June 1, 2008

Weekend cruises get an upgrade

Hop a cruise for the weekend, and you'll find hue-changing martini bars, swirling four-story water slides, sushi and lobster and duvet-covered beds spread with high thread-count sheets.

Hop a cruise for the weekend, and you'll find hue-changing martini bars, swirling four-story water slides, sushi and lobster and duvet-covered beds spread with high thread-count sheets.

Gone are the years when short cruises meant short change -- on food, service and facilities. New and refurbished ships -- upgraded with multimillions of dollars -- have put weekend cruises out of South Florida from major lines on par with week-long sailings on their newer ships.

''We pack a lot of activity into a short time. This is pretty much go, go, go, even if its a relaxing break from your life routine,'' says Adam Goldstein, president of Royal Caribbean Cruise Line.

Royal Caribbean has added specialty restaurants, rock-climbing walls and balconies to many cabins to its weekend ships, and, in winter, adds Navigator of the Seas -- launched in 2002, with the signature Voyager-class ice-skating rink, mini-golf course and interior promenade -- for six months of short cruises.

Carnival and Celebrity, too, have added spas, restaurants and slick bars to bring their weekender ships up to par. And NCL recently announced that is adding a casino to the Norwegian Sky -- formerly Pride of Aloha -- bringing it to South Florida for short cruises that begin in July.

Two other lines -- Discovery and Imperial Majesty -- offer sailings from Fort Lauderdale. Discovery, which makes a daily roundtrip to Freeport, Bahamas, offers hotel packages on the island. Imperial Majesty sails on overnight cruises to Nassau. Both lines' ships have undergone renovations in recent years.

One reason for the upgrades: More of us are taking short vacations. About 35 percent of all vacations last only one to two nights, according to the Travel Industry Association, a trade group.

For cruise lines, that means big bucks. Fifty percent of the passengers sailing with Carnival Cruise Line sail on short voyages, said Terry Thornton, the line's senior vice president; at Royal Caribbean, about 18 percent of all passengers sail on short cruises.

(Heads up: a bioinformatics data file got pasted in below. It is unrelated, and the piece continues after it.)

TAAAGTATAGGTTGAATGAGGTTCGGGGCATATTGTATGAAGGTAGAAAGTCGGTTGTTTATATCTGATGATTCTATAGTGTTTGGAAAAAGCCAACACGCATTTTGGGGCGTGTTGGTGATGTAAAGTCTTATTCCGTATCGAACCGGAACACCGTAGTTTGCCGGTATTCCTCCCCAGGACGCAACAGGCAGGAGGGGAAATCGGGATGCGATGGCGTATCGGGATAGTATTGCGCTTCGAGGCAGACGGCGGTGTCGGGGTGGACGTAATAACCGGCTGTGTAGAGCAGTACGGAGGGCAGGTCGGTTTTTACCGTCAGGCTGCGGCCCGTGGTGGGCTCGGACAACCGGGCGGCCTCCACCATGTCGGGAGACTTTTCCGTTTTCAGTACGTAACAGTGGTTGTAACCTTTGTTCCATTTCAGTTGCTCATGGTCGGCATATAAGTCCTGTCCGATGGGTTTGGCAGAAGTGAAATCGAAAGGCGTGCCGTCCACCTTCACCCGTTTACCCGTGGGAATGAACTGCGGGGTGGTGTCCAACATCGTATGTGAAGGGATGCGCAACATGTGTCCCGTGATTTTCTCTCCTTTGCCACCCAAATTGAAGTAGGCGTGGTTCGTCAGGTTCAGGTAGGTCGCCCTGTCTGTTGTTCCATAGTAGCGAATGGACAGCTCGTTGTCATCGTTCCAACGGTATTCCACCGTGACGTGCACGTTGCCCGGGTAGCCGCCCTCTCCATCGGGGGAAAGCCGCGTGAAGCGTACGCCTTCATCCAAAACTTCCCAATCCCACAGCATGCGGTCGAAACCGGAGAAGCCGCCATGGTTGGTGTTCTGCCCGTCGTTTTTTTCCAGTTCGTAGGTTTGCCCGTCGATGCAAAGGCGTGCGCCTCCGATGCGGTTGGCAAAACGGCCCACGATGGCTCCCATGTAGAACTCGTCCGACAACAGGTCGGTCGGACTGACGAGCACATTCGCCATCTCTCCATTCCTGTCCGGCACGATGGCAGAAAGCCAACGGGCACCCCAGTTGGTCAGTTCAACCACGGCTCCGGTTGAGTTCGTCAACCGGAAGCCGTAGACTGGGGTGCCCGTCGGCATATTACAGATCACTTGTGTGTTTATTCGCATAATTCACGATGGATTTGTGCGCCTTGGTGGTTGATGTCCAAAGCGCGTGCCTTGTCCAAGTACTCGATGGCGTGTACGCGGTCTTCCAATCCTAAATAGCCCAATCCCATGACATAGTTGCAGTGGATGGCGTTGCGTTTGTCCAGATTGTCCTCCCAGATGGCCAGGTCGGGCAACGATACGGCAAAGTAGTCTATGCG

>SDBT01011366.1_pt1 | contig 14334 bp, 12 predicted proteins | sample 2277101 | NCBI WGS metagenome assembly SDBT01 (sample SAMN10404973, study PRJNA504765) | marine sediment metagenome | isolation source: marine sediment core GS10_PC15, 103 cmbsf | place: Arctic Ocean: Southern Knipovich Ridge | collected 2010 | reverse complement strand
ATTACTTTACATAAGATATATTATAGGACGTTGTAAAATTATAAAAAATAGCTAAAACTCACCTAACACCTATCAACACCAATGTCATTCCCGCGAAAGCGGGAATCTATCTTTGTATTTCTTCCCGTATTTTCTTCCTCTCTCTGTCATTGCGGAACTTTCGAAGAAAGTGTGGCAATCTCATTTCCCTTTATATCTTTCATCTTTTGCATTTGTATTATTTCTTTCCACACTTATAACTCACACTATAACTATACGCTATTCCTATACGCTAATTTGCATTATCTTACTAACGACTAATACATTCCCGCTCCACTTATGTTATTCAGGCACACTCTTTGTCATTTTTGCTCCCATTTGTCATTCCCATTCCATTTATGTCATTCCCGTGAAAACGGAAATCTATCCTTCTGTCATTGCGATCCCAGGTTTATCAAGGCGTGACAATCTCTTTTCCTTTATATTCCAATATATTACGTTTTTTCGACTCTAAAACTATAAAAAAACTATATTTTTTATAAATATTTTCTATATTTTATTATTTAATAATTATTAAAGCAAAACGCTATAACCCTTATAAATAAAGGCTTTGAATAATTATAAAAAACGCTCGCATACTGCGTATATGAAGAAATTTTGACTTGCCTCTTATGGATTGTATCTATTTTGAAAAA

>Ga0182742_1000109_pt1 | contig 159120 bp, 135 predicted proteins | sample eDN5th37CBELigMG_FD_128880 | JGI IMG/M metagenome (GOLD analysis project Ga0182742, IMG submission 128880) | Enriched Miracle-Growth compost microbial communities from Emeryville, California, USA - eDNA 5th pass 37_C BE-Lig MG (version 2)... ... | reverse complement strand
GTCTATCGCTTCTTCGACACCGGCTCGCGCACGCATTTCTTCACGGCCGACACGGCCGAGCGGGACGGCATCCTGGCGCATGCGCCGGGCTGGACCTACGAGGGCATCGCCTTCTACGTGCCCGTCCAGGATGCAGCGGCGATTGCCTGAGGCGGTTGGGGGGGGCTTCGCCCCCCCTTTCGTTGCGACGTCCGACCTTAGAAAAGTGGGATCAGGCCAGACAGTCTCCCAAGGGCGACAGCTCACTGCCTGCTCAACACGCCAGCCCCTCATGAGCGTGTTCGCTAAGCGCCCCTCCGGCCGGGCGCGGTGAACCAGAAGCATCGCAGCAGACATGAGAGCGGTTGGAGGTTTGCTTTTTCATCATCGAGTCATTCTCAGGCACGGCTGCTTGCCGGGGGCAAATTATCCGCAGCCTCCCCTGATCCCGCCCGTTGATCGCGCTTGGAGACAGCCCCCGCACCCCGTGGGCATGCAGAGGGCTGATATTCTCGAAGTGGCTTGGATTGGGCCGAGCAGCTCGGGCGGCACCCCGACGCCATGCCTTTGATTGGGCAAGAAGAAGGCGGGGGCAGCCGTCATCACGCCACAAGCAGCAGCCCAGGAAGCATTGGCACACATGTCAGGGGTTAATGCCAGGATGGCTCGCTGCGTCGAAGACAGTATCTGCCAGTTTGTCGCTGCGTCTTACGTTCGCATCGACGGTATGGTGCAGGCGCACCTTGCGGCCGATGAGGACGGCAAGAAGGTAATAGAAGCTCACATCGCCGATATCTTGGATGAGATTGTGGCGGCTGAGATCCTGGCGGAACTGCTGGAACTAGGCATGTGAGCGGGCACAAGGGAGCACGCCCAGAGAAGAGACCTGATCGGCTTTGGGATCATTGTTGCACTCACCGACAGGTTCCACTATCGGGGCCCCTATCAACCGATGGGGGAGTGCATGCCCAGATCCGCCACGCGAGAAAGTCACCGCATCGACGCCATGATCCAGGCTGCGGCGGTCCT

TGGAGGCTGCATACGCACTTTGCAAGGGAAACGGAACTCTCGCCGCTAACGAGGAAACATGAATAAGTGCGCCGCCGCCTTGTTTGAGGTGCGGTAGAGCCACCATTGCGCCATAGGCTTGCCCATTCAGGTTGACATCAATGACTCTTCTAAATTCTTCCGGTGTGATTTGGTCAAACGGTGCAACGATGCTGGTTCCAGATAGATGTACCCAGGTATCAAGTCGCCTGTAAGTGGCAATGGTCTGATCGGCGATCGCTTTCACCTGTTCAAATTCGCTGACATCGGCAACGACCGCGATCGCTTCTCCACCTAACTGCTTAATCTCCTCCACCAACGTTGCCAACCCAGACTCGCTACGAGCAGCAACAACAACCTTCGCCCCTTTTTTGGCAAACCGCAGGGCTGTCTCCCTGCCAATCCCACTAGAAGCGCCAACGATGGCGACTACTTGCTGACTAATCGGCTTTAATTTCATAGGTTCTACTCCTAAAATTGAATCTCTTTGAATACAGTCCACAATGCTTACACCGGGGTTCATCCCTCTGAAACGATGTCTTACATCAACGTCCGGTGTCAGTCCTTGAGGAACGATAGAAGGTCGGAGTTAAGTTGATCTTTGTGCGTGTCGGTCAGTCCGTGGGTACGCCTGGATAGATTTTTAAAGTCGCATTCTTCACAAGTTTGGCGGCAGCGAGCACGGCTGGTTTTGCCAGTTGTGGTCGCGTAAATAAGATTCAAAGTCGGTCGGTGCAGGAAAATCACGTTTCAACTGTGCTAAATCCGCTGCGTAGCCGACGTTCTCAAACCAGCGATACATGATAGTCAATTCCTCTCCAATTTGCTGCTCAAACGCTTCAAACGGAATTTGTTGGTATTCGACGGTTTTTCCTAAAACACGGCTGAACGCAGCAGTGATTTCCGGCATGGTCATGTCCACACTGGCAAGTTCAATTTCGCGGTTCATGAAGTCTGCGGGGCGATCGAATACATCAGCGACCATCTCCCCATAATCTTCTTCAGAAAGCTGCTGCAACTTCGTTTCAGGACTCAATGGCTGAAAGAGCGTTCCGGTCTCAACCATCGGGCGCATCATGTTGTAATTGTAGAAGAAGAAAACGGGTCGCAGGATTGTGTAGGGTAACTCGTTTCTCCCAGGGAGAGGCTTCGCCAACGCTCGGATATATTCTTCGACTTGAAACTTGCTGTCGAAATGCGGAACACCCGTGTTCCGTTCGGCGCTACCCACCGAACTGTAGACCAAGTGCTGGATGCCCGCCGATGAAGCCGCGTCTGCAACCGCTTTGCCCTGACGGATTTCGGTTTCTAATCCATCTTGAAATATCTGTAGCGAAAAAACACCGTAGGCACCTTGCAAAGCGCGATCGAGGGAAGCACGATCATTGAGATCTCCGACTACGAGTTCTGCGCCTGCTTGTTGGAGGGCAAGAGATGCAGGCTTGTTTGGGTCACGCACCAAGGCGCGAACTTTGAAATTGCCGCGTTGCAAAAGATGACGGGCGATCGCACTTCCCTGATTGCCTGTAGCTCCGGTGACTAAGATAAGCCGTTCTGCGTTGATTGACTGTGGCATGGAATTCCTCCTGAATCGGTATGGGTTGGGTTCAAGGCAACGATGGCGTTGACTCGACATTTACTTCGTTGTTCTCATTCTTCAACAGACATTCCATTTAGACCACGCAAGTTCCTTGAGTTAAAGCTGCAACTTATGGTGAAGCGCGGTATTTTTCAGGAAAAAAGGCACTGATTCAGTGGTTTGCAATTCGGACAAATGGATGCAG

For first-time cruisers, weekenders are a chance to check out the experience before signing up for a longer voyage. Cruise lines want to be sure that first impression is a good one.

''It's a great first-time introduction of our product to people who haven't tried Freestyle Cruising,'' which offers multiple restaurants and flexible dining times, said Colin Veitch, NCL president. ``And for those who have, it's a low-cost option for a three-day experience.''

The low cost is one of short cruising's big attractions. Three-night cruises sometimes cost as little as $199 per person, double occupancy, for lodging, activities, transportation and more food than even the heartiest diner could consume. Imperial Majesty and Discovery Cruises are even less expensive.

Such cruises are even cheaper than staying in town, figures weekend sailor Carlos Sotolongo of Miami. ``I end up spending more staying in town and going to restaurants and clubs here.''

Another draw is ease. If you're sailing Friday, you can spend most of the day in the office and be back for work Monday morning.

''It's enough time to feel like I'm on a vacation, and I'm not taking time from other holidays,'' says legal assistant Carolyn Balicki, who works in downtown Miami. The taxi ride from her office takes less than 15 minutes -- part of the reason she's taken a half-dozen short cruises in recent years.

For these frequent cruisers, the ships and experience aboard is more important than where they go. With so few days, port calls are limited to the Bahamas on three-night sailings, and Key West and Cozumel on four-night trips.

And that means that while you don't have to get on board until 90 minutes before the ship sails, you might want to board earlier -- before all those prime-time spa appointments have been snagged.

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